The capital of Northern-Ireland has a unique charme, with three main influences: Industrial working-class flair with some Baroque-revival architecture around and many modern-futuristic influences. We had only two days in January ’17 to explore the city and surroundings and were so enthralled by the city and its people that we vowed to come back.
During a stroll through the city center, you shouldn’t miss the impressive exterior and interior of the City Hall. Inside you can register for a free tour, running thrice a day, which we unfortunately missed. Nearby in the pedestrian area, the Victoria Square shopping center has a futuristic dome, offering incredible views over the city. To get up to the free of charge visitor platform you can either take stairs or an elevator.
Exploring the southern part of the city, which is just some minutes by foot from the city center, you can find the Botanical Gardens with the Palm House in art nouveau style. The entry is also free of charge and worth a visit if you’re into architecture or plants.
Belfast has a moved history as in the late 20th century it was the hot spot of the Northern Ireland conflict, whose marks are still visible throughout the city. Most renown are the painted walls, often displaying key scenes from irish and northern-irish history. During a black cab tour, that are offered by a variety of operators, we had a look at many of this painted walls. What left me most impressed is that even today, there are still high walls, separating the protestant and catholic parts of the city.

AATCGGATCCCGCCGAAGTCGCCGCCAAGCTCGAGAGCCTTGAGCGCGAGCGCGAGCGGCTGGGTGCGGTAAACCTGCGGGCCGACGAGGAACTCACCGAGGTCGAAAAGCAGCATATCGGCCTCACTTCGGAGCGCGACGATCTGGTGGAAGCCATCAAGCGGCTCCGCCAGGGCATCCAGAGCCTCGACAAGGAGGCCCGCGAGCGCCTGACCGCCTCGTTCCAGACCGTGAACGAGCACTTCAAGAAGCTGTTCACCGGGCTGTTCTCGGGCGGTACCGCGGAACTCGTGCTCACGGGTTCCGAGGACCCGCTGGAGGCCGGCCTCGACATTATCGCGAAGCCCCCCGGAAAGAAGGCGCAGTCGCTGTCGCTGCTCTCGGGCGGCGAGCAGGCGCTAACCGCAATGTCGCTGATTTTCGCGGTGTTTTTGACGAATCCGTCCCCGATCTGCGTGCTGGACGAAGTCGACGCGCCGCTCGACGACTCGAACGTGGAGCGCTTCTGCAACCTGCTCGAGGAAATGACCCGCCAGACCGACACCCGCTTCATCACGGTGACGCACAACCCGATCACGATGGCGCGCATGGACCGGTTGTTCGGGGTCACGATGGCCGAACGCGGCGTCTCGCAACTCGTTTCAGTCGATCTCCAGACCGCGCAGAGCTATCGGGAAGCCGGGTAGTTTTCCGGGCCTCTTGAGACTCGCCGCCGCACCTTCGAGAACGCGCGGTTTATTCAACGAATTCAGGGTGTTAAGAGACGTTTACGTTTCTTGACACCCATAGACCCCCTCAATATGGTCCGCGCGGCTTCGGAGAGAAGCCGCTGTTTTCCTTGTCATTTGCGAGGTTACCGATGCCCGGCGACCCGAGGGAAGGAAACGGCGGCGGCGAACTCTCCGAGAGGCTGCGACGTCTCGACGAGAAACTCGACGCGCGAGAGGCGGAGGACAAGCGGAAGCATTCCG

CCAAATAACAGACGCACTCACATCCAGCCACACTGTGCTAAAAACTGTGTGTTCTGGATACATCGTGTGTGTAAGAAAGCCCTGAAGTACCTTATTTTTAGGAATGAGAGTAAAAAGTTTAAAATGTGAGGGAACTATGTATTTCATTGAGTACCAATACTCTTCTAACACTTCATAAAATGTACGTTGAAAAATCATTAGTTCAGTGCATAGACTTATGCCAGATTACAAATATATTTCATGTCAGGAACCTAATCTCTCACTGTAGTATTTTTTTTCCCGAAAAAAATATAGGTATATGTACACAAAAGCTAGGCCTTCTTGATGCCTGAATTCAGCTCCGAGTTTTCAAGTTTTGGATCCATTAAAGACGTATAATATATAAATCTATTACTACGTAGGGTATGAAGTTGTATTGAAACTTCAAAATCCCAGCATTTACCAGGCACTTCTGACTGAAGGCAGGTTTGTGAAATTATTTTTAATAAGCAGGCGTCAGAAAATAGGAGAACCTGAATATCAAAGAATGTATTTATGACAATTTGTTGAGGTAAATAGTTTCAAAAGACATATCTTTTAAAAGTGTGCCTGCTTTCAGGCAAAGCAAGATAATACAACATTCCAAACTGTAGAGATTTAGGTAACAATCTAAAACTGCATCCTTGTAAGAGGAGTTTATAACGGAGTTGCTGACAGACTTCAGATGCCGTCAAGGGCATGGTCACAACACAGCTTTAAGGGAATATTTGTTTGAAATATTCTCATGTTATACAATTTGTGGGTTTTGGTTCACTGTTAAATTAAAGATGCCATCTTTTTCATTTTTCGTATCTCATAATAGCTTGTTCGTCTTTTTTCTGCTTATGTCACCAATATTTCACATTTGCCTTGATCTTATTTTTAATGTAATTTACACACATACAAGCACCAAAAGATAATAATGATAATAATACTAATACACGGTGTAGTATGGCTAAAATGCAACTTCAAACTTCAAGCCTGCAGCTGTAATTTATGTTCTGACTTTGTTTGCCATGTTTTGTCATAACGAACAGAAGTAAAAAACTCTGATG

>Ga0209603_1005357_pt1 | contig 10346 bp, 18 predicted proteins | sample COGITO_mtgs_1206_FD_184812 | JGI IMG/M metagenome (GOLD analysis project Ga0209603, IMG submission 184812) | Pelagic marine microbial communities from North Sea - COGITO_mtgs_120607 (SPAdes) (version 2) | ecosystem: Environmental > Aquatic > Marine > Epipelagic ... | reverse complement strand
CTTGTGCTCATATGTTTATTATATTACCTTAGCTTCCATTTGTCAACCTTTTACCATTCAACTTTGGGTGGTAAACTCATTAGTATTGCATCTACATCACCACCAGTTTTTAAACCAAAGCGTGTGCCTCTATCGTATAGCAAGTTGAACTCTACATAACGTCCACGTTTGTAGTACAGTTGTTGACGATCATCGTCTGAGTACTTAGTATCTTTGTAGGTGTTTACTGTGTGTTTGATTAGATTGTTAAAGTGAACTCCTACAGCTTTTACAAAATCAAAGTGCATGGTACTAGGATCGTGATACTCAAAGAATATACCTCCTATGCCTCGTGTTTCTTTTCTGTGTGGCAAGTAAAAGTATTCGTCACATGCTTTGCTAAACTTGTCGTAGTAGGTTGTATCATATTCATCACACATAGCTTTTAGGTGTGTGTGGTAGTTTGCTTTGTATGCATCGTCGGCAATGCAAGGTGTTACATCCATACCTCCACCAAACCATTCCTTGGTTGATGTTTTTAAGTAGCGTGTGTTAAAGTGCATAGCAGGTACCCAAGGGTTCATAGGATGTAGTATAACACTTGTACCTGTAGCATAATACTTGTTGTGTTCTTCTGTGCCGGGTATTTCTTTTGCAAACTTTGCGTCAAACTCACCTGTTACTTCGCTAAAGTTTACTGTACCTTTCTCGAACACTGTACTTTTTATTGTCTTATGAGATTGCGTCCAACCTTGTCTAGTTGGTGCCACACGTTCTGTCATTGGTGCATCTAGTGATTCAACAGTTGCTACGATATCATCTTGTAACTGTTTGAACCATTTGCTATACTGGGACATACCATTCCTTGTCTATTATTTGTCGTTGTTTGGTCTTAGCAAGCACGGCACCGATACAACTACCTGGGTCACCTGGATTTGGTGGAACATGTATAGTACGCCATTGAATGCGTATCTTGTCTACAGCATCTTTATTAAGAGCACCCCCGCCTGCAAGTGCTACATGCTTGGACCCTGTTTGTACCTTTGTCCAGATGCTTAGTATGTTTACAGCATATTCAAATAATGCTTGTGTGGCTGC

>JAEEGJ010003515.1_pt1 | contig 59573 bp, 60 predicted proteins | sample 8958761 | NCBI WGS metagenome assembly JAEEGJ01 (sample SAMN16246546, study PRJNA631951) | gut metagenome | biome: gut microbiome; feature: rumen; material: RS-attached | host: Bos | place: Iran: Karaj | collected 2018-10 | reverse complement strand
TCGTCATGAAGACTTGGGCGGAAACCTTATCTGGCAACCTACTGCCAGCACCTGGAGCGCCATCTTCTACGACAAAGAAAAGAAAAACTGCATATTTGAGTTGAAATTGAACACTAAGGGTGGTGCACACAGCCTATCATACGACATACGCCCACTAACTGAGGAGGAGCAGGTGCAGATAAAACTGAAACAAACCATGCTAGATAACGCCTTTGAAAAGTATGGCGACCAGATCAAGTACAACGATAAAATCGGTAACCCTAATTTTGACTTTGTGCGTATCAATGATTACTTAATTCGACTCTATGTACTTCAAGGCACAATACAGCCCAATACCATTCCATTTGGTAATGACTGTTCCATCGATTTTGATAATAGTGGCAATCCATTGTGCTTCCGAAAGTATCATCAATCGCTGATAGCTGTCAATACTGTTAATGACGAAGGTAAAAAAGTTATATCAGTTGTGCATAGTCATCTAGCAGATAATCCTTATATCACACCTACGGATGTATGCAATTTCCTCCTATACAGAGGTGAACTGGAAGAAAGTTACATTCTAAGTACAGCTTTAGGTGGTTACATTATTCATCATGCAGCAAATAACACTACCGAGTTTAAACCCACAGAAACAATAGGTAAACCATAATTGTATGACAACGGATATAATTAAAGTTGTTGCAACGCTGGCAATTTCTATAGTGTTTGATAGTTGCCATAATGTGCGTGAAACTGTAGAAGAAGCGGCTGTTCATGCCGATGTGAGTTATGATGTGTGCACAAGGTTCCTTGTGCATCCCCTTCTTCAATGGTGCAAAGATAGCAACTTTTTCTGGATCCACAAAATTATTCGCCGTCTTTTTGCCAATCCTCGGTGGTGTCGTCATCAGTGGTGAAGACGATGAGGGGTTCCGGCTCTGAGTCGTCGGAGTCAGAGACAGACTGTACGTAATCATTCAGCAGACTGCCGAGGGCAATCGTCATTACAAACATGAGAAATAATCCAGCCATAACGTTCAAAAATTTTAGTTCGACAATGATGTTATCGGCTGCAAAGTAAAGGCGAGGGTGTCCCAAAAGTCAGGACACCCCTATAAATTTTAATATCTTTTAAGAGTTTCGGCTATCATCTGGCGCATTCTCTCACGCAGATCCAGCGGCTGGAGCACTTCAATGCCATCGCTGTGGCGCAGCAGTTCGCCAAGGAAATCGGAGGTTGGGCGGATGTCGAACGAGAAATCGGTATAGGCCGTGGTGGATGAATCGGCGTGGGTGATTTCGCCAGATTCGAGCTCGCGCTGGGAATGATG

The lovely little town of Whitehead is only a 40 minutes train ride away. It’s located directly at the sea with a lighthouse on top of a nearby cliff. The Whitehead cliff path leads around the bottom of the cliff and up to the lighthouse, offering great views over the bay. It’s an easy walk, but the steps up to the lighthouse might be slippery, so be careful.
We did the walk during the sun was going down and were lucky to watch some seals near the shore hunting in the twilight.
Of course there’s plenty more to do and explore in Belfast. For those interested in ships and history, the Titanic Museum is a must-visit. I highly recommend to listen to an Irish Folk session in a pub and drink a pint or two. All parts of society meet in this public houses, young and old, rich and poor, and – especially in Belfast – catholic and protestant and have fun together as it should be.
Our favorite places & some tips:
Drinks: Great beers, fantastic Irish Folk sessions and an unique cosy flair can be found in Kelly’s Cellars
Packing list: Don’t forget your umbrella or raincoat and sunglasses! The weather on the Emerald Isle is often unsteady and sometimes even the seasons seem to change within minutes.
Here’s the gallery: